LIT A tale of horrors so unbelievable it could only be plucked from real life, Tom Kizzia's Pilgrim's Wilderness: A True Story of Faith and Madness on the Alaska Frontier (Crown Publishers, 336 pp., $25) details the saga of self-styled religious fanatic "Papa Pilgrim," aka Robert Hale, who in 2002 moved his wife and 15 children to McCarthy, a remote Alaska community.Read more »
Who dares to challenge the box-office supremacy of Vin Diesel, who returns yet again to play the titular night vision-gifted (but really socially awkward) escaped con in sci-fi actioner Riddick?
For masochists, there's Brian De Palma's latest, Passion, which checks in for a brief Castro run (Dennis Harvey gets bored talking about it here); there are also a couple of docs, a MILF drama, and a South Korean disaster-by-numbers flick about a disease that, shockingly, doesn't spawn zombies, just bloody coughs and rapid death. Read on for our short takes (and take note of your best-bet new flick: "charming seriocomedy" Afternoon Delight). Read more »
MUSIC Though San Francisco musician Jill Tracy is deeply fond of the macabre, "gloomy" is not an accurate word to describe her personality. The day I speak to her, she's in exceptionally high spirits, having just wrapped up a hugely successful Kickstarter campaign.Read more »
FALL ARTS In the Bay Area film scene, the volume is pretty much turned all the way up, all year 'round. But fall is particularly jam-packed: we've got more festivals and art-house events than we know what to do with — and coupled with the buzzy Hollywood stuff, film fans best prep for a solid diet of popcorn until New Year's Eve. Or you could pick and choose the events and openings that excite you the most, using my multi-point plan as a jumping-off point.Read more »
Let's Boo-Boo! Edgar Wright's latest bromance-in-genre-clothing, The World's End, opens today, and it's a riot. Elsewhere, there's a rom-com about Jane Austen obsessives, Hollywood's latest supernatural-teen fantasy, and an indie horror flick critic Dennis Harvey calls "a very bloody good ride." (Check out those reviews below).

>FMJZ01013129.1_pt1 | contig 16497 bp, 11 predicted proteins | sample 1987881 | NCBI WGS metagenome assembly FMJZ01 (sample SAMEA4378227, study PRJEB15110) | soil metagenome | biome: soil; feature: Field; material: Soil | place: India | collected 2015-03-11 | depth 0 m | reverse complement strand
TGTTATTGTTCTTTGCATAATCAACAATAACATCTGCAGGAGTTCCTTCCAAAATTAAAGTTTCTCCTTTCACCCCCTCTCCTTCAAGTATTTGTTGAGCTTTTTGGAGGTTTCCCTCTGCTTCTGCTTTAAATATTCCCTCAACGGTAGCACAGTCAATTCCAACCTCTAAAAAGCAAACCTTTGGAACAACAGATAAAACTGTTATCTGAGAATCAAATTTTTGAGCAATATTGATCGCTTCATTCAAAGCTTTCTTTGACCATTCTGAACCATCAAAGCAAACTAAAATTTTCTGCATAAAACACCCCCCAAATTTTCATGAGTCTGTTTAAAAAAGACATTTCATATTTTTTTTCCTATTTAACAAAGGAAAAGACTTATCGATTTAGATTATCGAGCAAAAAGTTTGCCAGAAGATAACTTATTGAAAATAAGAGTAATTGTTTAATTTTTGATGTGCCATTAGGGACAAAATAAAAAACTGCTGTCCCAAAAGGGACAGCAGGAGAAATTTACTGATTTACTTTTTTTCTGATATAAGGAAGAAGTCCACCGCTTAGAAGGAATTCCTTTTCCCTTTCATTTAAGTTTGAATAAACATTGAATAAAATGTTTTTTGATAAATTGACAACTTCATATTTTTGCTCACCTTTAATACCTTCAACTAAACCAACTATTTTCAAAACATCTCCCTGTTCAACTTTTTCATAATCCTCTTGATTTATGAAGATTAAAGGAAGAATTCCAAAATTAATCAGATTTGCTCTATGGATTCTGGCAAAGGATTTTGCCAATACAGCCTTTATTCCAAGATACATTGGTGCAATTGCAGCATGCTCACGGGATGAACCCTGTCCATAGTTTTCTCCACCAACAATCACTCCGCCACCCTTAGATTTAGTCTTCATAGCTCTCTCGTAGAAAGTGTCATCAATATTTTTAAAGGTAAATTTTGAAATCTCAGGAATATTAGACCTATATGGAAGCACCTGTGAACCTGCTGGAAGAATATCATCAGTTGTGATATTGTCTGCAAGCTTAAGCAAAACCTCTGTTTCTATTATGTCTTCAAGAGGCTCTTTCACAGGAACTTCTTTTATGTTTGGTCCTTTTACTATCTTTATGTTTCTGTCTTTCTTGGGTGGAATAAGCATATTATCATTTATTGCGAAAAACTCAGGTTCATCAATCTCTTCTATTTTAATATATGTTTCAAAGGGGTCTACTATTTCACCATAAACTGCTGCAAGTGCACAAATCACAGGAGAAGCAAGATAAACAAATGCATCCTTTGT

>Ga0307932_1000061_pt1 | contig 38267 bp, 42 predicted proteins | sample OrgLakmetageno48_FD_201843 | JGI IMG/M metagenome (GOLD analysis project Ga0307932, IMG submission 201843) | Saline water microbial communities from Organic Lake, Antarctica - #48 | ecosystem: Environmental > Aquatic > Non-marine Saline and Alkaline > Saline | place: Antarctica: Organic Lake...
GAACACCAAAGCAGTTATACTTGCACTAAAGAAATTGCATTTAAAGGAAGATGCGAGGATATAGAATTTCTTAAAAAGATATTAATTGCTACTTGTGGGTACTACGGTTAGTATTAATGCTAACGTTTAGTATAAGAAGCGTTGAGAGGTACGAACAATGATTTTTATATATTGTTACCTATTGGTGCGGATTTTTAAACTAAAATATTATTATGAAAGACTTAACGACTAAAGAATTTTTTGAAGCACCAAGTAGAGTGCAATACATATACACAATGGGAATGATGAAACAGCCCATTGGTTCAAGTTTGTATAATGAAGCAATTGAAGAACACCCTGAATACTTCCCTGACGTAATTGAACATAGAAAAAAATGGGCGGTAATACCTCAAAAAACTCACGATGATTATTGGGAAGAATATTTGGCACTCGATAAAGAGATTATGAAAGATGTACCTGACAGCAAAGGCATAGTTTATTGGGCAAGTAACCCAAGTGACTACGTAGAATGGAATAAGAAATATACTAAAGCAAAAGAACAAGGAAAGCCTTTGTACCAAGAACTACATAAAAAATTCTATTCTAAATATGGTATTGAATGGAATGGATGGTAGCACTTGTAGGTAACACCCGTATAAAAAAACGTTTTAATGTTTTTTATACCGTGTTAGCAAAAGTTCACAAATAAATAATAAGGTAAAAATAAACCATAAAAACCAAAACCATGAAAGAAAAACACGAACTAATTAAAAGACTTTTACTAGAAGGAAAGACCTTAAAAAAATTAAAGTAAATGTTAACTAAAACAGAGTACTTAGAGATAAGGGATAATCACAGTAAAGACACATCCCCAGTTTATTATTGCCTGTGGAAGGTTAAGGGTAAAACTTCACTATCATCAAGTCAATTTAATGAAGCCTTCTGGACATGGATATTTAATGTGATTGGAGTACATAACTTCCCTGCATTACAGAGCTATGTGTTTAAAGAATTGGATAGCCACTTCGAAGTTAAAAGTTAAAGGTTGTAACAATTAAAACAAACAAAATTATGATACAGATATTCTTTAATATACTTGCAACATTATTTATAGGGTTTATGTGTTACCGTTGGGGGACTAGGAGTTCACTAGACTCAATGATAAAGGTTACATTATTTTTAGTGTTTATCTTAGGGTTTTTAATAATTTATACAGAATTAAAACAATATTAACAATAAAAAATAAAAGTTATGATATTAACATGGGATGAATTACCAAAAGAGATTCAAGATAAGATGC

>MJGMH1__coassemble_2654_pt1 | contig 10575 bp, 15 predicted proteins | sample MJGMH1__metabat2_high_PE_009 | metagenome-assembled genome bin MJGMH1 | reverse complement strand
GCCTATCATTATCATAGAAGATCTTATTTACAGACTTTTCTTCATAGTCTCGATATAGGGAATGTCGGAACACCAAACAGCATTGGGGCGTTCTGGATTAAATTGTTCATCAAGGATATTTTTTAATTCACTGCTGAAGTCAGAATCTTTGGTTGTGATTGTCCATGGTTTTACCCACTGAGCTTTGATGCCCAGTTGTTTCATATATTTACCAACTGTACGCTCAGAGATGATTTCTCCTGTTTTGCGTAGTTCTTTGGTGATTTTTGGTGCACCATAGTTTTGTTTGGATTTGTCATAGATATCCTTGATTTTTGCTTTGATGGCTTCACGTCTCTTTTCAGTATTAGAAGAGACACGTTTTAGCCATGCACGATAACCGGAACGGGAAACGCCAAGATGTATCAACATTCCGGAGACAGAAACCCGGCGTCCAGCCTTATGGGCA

FILM "This was in Texas," reads the hand-lettered opening of Ain't Them Bodies Saints. It's a fittingly homespun beginning to a film that pays painstaking homage to bygone-era cinema. After its Sundance Film Festival premiere, writer-director David Lowery's first high-profile release earned frequent comparisons to 1970s works by Robert Altman and Terrence Malick. That's no accident; Saints openly feasts upon the decade's intimate, sun-burnished neo-Westerns.Read more »
MUSIC If you've been to a local metal show in recent months, chances are Ovvl was on the bill. If not, there was probably an Ovvl member standing next to you in the crowd. But hesher, stop now if you've been taking 'em for granted. With a new album and tours on the horizon, the four-piece is about to be mighty scarce around these parts.Read more »
FILM It's been a zzz summer at the multiplex. The number one movie of the year is Iron Man 3, a highly unmemorable blockbuster. (Quick: Who played the villain? Had to think about it for a second, didn't you?) With the exception of The Heat and The Conjuring, most everything that's grossed a crap-ton of dollars recently is either a sequel or based on some well-worn property.Read more »